China launches last BDS satellite to complete global navigation constellation
A carrier rocket carrying the last satellite of the BeiDou Navigation Satellite System (BDS) blasts off from the Xichang Satellite Launch Center in southwest China's Sichuan Province, June 23, 2020. China launched the last BDS satellite from the Xichang Satellite Launch Center at 9:43 a.m. on Tuesday (Beijing Time). (Photo by Hu Xujie/Xinhua)
China launched the last satellite of the BeiDou Navigation Satellite System (BDS) on Tuesday, marking the completion of the deployment of its own global navigation system.
The satellite, the 55th in the family of BeiDou that means "Big Dipper" in Chinese, was launched at 9:43 a.m. (Beijing Time) and sent into the preset orbit by a Long March-3B carrier rocket from the Xichang Satellite Launch Center in southwest China's Sichuan Province.
The mission, the 336th by the Long March rocket series, was a "complete success," the launch center said.
The satellite, designated to enter the geostationary earth orbit (GEO), was the last one of the BDS-3 system, which started to offer countries and regions along the Belt and Road as well as the world basic navigation service in December 2018.
BDS is one of four global navigation satellite systems in the world. The other three global navigation systems are GPS of the United States, Galileo of the European Union, and GLONASS of Russia.
China has been actively encouraging the cooperation and exchanges between the BDS system and other navigation systems in fields such as construction and application, strengthening compatibility and interoperability, resource sharing, and providing users with more qualified, diversified, safe and reliable services.
Compared with other global systems in the world, the design of the BDS constellation is unique, including medium earth orbit (MEO), inclined geosynchronous orbit (IGSO) and GEO satellites.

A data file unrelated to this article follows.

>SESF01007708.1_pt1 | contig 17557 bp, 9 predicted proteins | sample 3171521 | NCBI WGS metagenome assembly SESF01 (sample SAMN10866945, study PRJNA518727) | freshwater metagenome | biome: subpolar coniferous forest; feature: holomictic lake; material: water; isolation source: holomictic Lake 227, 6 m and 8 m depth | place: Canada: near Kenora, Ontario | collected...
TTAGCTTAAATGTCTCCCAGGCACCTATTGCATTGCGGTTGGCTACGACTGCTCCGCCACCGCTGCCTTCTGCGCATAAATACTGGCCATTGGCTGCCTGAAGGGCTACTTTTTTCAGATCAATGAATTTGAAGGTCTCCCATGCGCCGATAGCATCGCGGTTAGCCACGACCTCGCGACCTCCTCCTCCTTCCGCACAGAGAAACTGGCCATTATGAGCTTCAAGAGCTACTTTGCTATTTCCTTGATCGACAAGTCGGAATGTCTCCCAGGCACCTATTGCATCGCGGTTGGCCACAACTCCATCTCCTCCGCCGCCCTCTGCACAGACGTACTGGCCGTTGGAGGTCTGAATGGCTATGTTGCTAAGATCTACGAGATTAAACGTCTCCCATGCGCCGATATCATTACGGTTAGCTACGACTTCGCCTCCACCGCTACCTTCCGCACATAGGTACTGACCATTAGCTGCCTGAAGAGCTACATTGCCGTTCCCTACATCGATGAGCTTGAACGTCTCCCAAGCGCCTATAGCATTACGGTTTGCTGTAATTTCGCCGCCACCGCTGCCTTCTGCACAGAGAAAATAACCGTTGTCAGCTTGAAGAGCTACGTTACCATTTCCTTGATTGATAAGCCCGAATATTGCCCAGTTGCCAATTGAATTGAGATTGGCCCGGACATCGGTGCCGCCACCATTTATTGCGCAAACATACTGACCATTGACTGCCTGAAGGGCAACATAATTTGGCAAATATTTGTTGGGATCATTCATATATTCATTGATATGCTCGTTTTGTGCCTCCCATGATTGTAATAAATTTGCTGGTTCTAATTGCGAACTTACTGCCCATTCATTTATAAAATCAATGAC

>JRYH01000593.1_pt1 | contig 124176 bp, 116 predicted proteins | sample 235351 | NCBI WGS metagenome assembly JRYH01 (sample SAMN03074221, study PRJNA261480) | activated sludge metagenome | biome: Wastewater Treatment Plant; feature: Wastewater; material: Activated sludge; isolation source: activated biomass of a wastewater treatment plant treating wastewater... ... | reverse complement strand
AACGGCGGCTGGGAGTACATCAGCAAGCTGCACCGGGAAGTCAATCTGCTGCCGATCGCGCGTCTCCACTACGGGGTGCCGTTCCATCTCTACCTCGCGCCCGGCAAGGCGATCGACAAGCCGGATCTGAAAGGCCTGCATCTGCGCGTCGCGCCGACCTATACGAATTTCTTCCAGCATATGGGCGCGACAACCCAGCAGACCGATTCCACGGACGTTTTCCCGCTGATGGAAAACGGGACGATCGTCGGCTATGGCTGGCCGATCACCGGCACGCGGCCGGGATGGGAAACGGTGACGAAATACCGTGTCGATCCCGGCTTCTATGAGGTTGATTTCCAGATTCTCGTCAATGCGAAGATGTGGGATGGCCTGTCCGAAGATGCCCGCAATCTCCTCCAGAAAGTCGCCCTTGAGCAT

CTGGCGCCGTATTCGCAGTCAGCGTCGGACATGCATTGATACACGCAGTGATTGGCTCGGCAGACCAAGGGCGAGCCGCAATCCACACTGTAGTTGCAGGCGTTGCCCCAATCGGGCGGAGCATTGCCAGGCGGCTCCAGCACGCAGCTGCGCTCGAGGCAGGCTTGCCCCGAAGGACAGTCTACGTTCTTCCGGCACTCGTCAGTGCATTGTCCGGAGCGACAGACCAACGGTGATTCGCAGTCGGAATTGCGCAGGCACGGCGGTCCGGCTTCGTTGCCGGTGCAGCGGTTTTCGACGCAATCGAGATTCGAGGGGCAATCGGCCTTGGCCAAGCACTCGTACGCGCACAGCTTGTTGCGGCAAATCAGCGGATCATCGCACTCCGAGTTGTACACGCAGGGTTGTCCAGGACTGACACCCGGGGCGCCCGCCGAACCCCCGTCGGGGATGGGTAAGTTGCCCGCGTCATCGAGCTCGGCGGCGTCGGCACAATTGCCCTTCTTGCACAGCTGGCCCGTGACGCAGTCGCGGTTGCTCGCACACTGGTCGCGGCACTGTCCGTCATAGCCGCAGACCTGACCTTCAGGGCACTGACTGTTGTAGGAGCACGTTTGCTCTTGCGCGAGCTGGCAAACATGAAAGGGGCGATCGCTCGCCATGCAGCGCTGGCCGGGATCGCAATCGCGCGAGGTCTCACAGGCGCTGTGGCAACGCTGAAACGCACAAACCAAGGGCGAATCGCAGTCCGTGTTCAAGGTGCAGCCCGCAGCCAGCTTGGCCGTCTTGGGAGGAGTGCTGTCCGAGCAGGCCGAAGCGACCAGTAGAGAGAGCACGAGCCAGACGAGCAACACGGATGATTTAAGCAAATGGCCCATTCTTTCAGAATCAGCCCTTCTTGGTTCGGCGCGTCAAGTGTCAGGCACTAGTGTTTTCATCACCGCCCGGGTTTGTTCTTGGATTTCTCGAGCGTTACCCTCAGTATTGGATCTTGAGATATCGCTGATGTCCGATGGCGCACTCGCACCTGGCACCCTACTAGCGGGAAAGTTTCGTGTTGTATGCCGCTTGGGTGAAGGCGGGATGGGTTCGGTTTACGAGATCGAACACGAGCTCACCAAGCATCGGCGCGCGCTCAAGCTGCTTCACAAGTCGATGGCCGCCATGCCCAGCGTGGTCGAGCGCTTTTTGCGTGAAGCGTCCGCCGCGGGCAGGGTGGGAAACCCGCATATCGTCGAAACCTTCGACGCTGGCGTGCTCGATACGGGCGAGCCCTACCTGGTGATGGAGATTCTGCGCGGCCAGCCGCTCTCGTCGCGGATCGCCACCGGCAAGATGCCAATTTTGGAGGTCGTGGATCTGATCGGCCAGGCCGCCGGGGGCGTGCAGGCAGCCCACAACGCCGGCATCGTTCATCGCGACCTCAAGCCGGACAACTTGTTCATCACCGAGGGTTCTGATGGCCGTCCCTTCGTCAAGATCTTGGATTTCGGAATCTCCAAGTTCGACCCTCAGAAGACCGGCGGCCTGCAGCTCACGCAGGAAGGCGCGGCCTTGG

The BDS-3 system consists of a total of 30 satellites, including 24 MEO satellites, three IGSO satellites and three GEO satellites.
The three GEO satellites, including the newly launched one, can help significantly enhance the overall technical indicators of the BDS-3 system, according to the satellite developer China Academy of Space Technology (CAST).
They feature two distinctive creations of the BDS system -- active positioning and short message communication, CAST said.
The short message communication capability of the BDS-3 system has been improved 10 times. Users of the system can send a message of 1,200 Chinese characters at one time, as well as pictures, a useful function in emergencies.
Active positioning, employing radio measurement technology, can provide the locations of the users, not only to themselves, but also to relevant parties who are monitoring the users' whereabouts, through the joint efforts of two GEO satellites.
The function is widely used in search and rescue, fishing and other fields to help guarantee people's safety.
The BDS system provides navigation signals of multiple frequencies, and is able to improve service accuracy by using combined multi-frequency signals.
It also integrates navigation and communication capabilities for the first time, and can provide services of navigation, short message communication, satellite-based augmentation, international search and rescue, as well as precise point positioning.
"BDS provides time-and-space location benchmarks, which will have a great influence on the country's social and economic development, as well as people's lives," said Chen Zhonggui, chief designer of the BDS-3 satellites at CAST.
"It will also lay the foundation for new infrastructure construction, an important direction for China's development in the next stage," Chen said.